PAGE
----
The ham sandwich theorem states that given objects floating in -dimensional space, there exists a single -dimensional hyperplane that simultaneously cuts all objects into two pieces of equal volume. In the case , this theorem states that if two pieces of bread and one piece of ham are floating in three-dimensional space, then there is a single plane that slices each of the three items into two equal-volume chunks (hence, the name "ham sandwich theorem").
In the case , the ham sandwich theorem states that given two disjoint regions of the plane, there is a line that simultaneously divides both regions into two pieces of equal area. This special case is known as the pancake theorem, since regions of the plane can look a bit like pancakes.
Let be pancakes, with . There exists a line that simultaneously slices both and into pieces of equal area.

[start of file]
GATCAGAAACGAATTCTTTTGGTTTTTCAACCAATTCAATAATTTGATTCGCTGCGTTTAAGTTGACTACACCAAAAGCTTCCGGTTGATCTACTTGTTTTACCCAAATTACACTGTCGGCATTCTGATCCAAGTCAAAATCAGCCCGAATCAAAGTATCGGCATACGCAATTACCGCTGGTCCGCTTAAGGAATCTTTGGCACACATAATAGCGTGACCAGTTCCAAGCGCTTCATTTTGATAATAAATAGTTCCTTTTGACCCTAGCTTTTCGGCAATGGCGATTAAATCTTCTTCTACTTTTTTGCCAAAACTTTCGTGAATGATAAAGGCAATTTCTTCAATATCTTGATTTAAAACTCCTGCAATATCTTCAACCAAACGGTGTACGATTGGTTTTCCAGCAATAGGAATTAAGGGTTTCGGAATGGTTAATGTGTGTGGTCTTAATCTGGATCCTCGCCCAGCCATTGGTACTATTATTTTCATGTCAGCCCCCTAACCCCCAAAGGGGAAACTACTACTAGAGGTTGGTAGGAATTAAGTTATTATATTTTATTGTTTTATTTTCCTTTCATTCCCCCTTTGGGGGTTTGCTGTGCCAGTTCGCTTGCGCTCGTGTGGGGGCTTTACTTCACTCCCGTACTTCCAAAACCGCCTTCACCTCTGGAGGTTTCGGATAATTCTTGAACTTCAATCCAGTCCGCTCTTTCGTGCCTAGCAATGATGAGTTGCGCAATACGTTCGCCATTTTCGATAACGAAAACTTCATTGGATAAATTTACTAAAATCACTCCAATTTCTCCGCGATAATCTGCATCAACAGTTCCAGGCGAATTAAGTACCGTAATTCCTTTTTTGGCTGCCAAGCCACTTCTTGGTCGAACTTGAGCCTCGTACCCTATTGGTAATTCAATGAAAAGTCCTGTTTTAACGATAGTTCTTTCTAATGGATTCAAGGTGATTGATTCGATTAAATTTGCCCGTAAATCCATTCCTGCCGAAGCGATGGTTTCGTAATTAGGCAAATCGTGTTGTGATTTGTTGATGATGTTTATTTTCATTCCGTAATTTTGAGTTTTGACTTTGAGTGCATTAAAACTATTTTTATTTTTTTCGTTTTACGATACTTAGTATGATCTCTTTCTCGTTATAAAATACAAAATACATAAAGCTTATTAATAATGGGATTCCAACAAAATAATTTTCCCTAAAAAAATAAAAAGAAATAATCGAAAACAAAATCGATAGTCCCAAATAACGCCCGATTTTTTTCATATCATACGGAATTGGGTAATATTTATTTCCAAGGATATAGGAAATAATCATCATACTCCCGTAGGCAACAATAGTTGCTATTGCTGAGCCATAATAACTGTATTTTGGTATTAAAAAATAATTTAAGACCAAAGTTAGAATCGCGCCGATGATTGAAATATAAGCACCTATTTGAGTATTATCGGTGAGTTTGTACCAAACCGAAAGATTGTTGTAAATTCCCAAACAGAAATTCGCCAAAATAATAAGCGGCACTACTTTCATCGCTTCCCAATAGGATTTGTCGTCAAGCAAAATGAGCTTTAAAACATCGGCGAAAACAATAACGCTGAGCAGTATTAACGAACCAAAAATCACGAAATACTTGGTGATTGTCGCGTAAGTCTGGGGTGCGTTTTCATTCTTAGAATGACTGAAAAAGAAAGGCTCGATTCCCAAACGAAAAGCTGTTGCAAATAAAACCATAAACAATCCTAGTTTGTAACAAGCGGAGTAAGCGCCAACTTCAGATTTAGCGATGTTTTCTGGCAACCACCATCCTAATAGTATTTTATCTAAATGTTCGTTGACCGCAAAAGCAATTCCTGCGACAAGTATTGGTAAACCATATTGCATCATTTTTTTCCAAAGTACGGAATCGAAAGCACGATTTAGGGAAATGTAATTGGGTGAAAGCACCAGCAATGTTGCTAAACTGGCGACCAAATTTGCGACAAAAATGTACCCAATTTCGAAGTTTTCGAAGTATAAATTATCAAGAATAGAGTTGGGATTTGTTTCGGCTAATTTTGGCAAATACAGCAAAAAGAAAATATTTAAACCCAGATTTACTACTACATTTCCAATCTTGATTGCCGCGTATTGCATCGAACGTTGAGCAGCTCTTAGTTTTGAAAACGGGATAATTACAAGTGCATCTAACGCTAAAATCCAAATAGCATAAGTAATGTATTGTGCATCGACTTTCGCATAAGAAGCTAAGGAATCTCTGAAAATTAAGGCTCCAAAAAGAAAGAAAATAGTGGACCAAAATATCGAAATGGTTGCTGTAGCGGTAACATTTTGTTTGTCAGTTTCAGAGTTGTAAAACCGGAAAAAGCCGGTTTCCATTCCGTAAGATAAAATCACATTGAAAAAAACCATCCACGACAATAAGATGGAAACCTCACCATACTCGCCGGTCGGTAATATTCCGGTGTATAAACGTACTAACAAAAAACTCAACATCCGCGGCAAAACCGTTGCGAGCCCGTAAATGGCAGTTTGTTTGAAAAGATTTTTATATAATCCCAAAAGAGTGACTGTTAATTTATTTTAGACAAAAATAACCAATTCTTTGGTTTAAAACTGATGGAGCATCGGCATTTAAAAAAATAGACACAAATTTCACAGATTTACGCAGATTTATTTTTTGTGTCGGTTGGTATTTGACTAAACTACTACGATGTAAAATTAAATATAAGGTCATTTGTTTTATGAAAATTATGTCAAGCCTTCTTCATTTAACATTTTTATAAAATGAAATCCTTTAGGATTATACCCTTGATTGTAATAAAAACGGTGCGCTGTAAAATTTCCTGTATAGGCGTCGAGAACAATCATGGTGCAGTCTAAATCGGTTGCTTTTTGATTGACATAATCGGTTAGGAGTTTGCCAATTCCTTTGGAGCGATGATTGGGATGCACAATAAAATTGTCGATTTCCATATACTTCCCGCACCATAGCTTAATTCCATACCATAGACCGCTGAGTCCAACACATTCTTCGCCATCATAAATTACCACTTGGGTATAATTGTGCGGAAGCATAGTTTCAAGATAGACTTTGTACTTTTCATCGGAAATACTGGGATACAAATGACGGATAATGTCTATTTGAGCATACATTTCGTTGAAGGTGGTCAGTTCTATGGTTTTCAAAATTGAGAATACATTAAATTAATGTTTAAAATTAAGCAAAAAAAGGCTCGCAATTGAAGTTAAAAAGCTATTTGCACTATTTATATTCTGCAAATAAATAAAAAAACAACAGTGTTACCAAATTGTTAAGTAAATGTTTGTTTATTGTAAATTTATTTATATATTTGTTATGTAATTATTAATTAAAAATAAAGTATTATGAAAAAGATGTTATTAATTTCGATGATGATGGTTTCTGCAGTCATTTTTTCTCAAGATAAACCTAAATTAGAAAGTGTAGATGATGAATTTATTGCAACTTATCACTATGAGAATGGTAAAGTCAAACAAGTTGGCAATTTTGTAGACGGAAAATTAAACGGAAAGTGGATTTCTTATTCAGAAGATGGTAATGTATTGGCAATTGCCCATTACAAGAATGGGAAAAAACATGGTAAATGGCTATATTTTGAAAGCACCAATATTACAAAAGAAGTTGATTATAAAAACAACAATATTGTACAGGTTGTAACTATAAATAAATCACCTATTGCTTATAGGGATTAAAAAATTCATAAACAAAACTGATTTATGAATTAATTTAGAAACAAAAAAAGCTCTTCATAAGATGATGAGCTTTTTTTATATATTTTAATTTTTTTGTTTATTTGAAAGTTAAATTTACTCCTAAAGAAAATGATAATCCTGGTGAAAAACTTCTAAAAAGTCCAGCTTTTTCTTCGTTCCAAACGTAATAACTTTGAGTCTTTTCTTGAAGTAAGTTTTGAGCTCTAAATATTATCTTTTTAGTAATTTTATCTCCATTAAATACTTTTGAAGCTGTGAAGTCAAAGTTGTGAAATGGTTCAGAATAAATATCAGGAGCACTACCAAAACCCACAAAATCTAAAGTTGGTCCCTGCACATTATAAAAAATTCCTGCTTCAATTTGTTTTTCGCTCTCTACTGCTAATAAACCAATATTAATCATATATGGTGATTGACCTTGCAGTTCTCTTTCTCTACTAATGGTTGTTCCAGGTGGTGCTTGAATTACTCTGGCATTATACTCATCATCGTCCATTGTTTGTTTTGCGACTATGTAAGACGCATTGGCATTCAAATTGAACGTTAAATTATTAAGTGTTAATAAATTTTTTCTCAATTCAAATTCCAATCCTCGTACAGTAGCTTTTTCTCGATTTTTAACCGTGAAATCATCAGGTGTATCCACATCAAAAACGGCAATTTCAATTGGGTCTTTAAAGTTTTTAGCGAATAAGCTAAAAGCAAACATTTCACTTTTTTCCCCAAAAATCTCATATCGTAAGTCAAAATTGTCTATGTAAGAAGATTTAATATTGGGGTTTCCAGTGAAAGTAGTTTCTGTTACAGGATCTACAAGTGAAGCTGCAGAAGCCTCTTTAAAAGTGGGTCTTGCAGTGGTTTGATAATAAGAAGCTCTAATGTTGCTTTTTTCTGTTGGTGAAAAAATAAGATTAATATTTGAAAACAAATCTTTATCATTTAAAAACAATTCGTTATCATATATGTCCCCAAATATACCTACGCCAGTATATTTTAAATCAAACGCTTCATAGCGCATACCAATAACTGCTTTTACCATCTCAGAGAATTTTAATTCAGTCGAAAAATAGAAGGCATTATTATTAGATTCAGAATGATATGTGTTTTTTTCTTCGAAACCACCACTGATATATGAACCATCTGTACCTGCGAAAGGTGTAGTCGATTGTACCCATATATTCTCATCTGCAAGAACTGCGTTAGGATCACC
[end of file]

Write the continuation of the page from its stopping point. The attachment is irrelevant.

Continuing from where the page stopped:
The pancake theorem can be proved using the intermediate value theorem:
Each direction in the plane has a corresponding unit vector, which can be thought of as a point in the circle . For each direction , there is a unique line with slope that divides the region into two pieces of equal area.
Furthermore, the line divides into two regions, which we arbitrarily denote the positive side and the negative side . Define a function by That is, equals the area of the part of located on the positive side of . Since is a continuous function, we can apply the -dimensional Borsuk-Ulam theorem. This implies there is some such that .
Note that is precisely , since the positive side of is precisely the negative side of . Thus, . This means bisects . But we constructed so that bisects for all . Thus, the line simultaneously bisects and !
The proof of the ham sandwich theorem for is essentially the same but requires a higher-dimensional analog of the Borsuk-Ulam theorem. Unfortunately, the intermediate value theorem does not suffice to prove these higher-dimensional analogs; one needs to use the machinery of algebraic topology.